Find opportunities for your child to perform in an non-threatening and friendly environment. Although the all-too-relaxed-Danish-Daddy could not understand why the tiger-leaning-Chinese mom should insist that J should learn the piano, he is very supportive nonetheless, which I am very grateful. When Daddy comes back work, J will perform for Daddy to show what he has learned, and Daddy will look very impressed with his progress. And when grandpa and grandma visit us, it is an opportunity for J to perform for them. When J feels that what he learned is useful, he is more motivated to continue with the lessons and practising his piano. The key is, encourage, but don't force your child to perform.

5. Let him teach others

When one teaches to others, it is the best way to internalize what one learns. Daddy does not know much about piano, and this is actually a strength. I will say to J, "Let's practise the piano so that you will be able to teach it to Daddy this evening." Daddy will be the "student" and J will be the "teacher". This is another way to encourage J to practise the piano and at the same time for him to teach it to others - in this case Daddy.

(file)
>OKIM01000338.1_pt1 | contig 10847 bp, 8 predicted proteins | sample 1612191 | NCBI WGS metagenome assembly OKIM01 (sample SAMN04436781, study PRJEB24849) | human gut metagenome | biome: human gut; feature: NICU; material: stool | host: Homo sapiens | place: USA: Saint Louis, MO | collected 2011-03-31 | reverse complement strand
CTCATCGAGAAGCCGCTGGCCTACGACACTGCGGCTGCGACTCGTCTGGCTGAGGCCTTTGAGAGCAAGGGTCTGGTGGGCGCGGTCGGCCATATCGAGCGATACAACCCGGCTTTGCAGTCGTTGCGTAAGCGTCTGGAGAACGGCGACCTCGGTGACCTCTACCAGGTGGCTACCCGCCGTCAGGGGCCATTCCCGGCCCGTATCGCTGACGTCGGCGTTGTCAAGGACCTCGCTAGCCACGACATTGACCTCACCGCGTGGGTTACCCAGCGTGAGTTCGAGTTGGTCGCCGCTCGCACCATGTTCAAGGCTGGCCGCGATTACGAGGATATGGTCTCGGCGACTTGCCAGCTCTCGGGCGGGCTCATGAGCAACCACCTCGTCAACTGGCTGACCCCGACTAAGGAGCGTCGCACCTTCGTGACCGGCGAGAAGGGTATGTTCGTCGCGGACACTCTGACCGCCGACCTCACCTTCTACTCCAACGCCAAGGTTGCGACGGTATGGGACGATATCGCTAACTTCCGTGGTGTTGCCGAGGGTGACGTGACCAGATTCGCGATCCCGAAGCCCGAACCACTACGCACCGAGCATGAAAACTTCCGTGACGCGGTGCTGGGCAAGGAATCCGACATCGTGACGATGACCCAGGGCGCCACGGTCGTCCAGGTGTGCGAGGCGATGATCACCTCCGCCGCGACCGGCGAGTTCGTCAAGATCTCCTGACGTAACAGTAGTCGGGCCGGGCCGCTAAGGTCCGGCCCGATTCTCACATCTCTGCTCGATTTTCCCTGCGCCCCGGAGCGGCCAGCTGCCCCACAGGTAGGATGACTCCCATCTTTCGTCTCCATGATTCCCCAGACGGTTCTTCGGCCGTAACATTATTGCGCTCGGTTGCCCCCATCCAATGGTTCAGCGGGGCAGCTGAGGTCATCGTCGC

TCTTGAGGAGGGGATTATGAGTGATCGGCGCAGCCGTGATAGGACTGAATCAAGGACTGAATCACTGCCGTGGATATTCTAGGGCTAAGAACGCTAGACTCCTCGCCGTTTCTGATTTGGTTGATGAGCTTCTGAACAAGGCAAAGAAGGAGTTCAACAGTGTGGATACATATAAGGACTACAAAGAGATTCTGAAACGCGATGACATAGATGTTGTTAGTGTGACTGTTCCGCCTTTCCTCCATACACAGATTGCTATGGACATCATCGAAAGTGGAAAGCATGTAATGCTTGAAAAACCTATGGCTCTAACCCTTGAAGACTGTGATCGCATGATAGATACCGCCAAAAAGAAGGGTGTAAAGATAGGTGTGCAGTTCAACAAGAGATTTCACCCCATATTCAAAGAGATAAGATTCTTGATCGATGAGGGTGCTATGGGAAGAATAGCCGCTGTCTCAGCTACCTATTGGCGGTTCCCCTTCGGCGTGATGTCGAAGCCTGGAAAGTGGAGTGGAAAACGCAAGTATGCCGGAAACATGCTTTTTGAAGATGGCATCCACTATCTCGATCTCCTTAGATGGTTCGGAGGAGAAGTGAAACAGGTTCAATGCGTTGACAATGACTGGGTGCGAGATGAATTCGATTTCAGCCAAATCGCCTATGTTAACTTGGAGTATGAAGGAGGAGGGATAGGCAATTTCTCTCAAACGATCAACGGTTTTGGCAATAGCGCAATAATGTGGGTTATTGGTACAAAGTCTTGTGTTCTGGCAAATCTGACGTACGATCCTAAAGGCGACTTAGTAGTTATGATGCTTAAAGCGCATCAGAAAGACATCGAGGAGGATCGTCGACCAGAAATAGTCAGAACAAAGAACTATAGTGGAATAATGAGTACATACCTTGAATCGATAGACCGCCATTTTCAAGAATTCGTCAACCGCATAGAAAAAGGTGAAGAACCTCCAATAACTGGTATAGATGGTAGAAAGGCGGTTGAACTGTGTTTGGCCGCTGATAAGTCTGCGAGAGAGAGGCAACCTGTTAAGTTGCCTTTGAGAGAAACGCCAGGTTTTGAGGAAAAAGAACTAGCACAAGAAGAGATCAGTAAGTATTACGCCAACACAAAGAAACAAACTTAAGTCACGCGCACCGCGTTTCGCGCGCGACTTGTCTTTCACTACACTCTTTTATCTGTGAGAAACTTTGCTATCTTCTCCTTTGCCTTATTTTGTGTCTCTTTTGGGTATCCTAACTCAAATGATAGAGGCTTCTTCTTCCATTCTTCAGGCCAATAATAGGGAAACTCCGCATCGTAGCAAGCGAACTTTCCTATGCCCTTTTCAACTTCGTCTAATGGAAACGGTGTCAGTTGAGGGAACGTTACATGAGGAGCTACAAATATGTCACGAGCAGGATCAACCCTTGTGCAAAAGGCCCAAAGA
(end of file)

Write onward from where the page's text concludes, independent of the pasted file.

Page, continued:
6. Find a good role model

We reached a time when J lost all motivation to play. Just then, by coincidence, a friend of ours, Tue Mantoni, teamed up with a Chinese classical pianist, Li Yundi, to co-brand B&O products and got us to "like" the Facebook page. We were just watching his video and J was mesmerized. I took the opportunity to let him watch the video. I told J that the pianist did not reach this level of playing such beautiful music overnight, but it was all through years of hard work and practise. After that we went straight to practise the piano. And J went through the 30 minutes session with much passion and motivation. This Asian pianist has inspired J to practise the piano again. As a pre-practise exercise, I will let J watch his video.